HOLLYWOOD — A matriarch and Seminole legend – one with a long list of personal and professional accomplishments – was honored on the Hollywood Reservation Jan. 16.
A ceremonial groundbreaking for the Betty Mae Jumper Medical Center took place on a plot of land just southeast of the Seminole Classic Casino, with the towering 450-foot guitar-shaped hotel at the Hard Rock Hotel & Casino Hollywood looming in view to the north.
“It’s a great and proud day for our family on the occasion of this great and historic dedication,” Jumper’s son – Moses Jumper Jr., also known as “Bigg Shot” – said. “Her whole life was an adventure. It’s the kind of thing they make documentaries or even movies about today.”
Indeed a book has already been written about her life, Patsy West’s “A Seminole Legend: The Life of Betty Mae Tiger Jumper.”
West was at the ceremony and shared some of her knowledge of Jumper.
Jumper, born in 1923 in a Seminole camp in Indiantown, Florida, died in 2011 at age 88. She was the Seminole Tribe’s first and only Chairwoman, beginning in 1967 at the age of 44.
Jumper Jr. served as the master of ceremonies for the groundbreaking, where generations of his family were in attendance.
‘Best lady in the world’
All the members of the Tribal Council and Board of Directors, including many former Tribal leaders, spoke in glowing terms of Jumper and the work she did on behalf of the Seminole people.
President Mitchell Cypress said Jumper was his first boss when she was the director of health in 1974. Cypress said when he was born at Jackson Memorial Hospital in Miami it was Jumper who took the time to visit his mother and is the one who gave him his name.
“She’s the best lady in the world. I really admire her,” President Cypress said.
Hollywood Board Representative Gordon Wareham reminded everyone of a taste of how many hats Jumper wore in her life – alligator wrestler, historian, author, editor, educator and storyteller.
“I learned how much love this lady had for her people. Not just her Reservation but for all her people. It was a great honor to know this lady. This building will remind us that we live on the shoulders of great people, great leaders,” Rep. Wareham said.
Family members and friends spoke of her big heart and shared warm memories they had of her as a generous person and loving mother.
Health care connection
“She will never be forgotten because she lives inside every single one of you,” Chairman Marcellus W. Osceola Jr. said to the rows of Jumper’s relatives in the audience.
“She knew we needed health care in our lives,” he said.
Of Jumper’s many titles and accomplishments, she is well known for her work and advocacy in the realm of health care. She was a nurse for 40 years. The medical center is named after her, in part, for that reason.
“It was one of my goals to make sure the Hollywood community would get a new clinic one day,” said Hollywood Councilman Chris Osceola. “And without the support of Tribal Council over the past six years we wouldn’t be able to be here today.”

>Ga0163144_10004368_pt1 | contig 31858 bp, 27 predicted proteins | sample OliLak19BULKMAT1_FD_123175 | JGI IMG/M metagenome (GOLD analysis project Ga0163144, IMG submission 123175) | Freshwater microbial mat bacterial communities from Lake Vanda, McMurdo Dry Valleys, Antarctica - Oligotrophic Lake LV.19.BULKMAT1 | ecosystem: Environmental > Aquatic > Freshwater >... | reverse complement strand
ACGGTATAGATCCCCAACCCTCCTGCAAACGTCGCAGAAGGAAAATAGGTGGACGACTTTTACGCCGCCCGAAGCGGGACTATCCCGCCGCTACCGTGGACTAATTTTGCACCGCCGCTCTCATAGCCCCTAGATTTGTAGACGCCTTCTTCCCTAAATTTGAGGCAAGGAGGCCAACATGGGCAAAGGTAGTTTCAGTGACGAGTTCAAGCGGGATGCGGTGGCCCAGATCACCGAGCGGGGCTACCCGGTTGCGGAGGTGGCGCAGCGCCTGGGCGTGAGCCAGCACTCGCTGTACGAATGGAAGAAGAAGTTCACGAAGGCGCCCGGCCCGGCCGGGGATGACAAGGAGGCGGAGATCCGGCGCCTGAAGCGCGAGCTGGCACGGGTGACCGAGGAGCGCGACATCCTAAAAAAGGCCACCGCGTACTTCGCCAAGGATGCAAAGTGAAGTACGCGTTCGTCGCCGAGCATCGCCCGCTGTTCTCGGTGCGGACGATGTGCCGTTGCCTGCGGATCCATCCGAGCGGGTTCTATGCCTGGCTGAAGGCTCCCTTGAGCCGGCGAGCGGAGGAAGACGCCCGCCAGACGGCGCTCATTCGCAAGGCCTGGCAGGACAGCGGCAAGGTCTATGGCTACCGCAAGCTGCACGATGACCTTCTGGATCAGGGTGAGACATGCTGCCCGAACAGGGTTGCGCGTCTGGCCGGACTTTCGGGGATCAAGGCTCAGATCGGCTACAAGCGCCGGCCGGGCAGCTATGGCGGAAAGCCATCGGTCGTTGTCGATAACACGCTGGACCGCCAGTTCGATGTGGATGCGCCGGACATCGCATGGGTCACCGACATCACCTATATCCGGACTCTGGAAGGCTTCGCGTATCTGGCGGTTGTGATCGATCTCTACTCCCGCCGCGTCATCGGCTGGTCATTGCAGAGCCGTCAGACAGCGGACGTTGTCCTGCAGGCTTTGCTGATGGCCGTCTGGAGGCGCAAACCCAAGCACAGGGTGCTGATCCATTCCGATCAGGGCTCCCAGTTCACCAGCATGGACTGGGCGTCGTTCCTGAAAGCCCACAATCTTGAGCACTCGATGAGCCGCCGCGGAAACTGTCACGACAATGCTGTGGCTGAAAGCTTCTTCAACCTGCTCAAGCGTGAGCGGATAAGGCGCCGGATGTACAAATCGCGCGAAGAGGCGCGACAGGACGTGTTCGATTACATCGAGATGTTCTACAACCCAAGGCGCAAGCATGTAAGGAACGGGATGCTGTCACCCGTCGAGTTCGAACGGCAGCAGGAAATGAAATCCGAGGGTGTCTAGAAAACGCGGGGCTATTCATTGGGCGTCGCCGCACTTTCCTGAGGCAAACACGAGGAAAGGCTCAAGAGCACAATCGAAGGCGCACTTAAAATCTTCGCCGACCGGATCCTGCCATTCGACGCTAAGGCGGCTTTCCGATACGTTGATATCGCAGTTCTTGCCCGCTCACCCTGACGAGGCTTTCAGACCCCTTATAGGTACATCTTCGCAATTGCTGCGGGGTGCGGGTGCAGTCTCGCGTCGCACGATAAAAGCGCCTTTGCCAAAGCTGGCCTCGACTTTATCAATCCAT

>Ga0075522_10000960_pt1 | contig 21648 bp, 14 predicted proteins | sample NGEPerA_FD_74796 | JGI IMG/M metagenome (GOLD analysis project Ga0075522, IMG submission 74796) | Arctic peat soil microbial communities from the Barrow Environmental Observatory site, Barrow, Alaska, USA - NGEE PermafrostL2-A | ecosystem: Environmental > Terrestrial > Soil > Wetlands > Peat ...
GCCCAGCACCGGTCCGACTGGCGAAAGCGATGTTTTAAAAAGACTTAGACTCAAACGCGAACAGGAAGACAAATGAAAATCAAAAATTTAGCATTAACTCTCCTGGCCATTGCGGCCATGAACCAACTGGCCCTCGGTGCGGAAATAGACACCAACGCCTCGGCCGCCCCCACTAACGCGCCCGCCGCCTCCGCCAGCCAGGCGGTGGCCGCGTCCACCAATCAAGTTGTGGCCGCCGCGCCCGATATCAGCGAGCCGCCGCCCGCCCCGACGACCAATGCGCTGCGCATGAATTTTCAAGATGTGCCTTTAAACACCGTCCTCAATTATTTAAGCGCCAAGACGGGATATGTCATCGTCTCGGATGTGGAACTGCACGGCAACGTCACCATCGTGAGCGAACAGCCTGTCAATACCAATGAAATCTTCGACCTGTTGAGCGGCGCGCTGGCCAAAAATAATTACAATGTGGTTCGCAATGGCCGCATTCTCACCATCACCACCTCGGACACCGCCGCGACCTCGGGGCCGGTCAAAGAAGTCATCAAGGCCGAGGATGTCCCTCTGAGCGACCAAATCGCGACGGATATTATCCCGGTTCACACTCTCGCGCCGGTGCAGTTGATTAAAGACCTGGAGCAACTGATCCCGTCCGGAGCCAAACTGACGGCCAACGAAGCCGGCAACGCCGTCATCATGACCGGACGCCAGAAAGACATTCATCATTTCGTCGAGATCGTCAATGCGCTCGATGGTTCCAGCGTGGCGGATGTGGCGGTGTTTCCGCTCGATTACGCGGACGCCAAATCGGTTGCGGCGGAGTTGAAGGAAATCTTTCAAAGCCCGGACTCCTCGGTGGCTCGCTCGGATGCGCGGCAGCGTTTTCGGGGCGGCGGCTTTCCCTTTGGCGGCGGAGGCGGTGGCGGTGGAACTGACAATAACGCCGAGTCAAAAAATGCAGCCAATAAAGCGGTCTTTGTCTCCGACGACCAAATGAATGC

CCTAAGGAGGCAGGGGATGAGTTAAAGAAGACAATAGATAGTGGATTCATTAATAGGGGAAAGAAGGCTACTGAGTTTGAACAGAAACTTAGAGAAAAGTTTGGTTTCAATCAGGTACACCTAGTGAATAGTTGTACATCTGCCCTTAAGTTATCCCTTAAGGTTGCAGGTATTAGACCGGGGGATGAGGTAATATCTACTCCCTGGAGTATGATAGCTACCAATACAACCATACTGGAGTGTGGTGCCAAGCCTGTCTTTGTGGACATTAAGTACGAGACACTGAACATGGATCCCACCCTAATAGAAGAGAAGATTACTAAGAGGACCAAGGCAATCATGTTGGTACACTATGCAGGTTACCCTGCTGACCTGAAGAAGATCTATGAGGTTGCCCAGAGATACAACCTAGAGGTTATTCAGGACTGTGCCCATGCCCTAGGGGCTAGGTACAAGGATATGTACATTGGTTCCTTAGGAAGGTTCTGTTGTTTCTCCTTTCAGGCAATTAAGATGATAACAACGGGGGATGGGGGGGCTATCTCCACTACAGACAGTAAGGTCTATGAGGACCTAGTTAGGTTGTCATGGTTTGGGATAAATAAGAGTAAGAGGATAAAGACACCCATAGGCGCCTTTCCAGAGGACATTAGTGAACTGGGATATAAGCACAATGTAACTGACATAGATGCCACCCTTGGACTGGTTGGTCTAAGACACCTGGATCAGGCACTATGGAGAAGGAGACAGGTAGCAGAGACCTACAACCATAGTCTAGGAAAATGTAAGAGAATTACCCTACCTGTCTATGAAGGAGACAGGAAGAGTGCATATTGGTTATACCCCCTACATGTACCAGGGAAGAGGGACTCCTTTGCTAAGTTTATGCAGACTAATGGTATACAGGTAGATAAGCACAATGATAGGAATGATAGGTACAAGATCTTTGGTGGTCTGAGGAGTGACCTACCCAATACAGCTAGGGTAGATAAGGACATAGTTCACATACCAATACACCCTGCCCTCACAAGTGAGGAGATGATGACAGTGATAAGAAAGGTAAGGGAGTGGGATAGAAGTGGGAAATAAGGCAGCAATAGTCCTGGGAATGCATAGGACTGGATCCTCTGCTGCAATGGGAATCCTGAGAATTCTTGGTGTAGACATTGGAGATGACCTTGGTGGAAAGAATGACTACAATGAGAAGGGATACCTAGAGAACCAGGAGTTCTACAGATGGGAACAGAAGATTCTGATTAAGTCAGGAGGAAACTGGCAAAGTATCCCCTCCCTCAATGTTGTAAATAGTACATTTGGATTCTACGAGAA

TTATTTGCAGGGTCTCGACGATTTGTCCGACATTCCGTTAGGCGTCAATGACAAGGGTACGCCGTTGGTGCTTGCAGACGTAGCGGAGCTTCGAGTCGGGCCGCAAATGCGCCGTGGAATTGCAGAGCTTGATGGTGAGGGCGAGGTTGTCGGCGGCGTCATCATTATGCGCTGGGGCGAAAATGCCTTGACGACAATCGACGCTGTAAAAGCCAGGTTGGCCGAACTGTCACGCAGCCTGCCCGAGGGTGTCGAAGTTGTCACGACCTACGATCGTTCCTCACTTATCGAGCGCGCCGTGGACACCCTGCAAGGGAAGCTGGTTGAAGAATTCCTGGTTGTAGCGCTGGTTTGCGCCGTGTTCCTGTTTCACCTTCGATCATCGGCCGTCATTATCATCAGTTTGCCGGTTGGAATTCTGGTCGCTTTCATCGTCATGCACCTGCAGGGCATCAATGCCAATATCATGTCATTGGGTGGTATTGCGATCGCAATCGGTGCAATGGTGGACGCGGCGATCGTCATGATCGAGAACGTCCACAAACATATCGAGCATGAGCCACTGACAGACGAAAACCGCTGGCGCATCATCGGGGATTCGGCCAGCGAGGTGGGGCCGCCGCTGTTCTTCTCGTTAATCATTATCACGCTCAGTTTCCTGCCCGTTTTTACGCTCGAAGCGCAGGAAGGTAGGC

Councilman Osceola pointed out that the new clinic is actually the second to be named for Jumper. The first was dedicated in Hollywood on Feb. 10, 1984, but it has largely been outgrown.
“Moving forward with this new complex, I believe it’s the future for the Hollywood community and it will be here to serve us for many years. All our services will be in one building and we’re adding services that we’ve never had here on the reservation before,” Councilman Osceola said.
The medical center will be two stories tall and 40,000 square feet.
“We will have new pediatric dentistry services. We already provide medical pediatric service, but it will be expanded to include more treatment rooms,” said Dr. Paul Isaacs, executive director of Health & Human Services for the Seminole Tribe.
“Essentially, all programs under Health & Human Services will be under the same roof to provide integrated and care coordination services,” he said.
Other features and new services, according to Isaacs, include:
• Dialysis treatment.
• A pharmacy, including a drive-thru option.
• An additional triage station.
• Space that can be utilized during hurricane season to house special needs Tribal members in the event of an evacuation.
• Health plan administration to discuss benefits; advocacy and guardianship.
• Mental and behavioral health.
• Optometry/optical services.
• Massage therapy.
• Chiropractic, spine care services.
• Physical therapy.
“The new [center] is significant in that it will provide more urgent care services than is currently offered at the present clinic.
Additionally, the services will be integrated and provide for enhanced service delivery and ‘warm hand-offs’ for referrals within [Health & Human Services],” Isaacs said.
Isaacs has a background that includes both clinical and administrative experience. He has more than 20 years of experience in health care, health care leadership and transformation, and process improvement.
The center is designed to be a hurricane category 5 rated building. It will have dedicated parking, storm water drainage areas, water and sewer infrastructure and an emergency generator unit.
Construction is expected to begin soon. It is expected to be completed in the spring of 2020.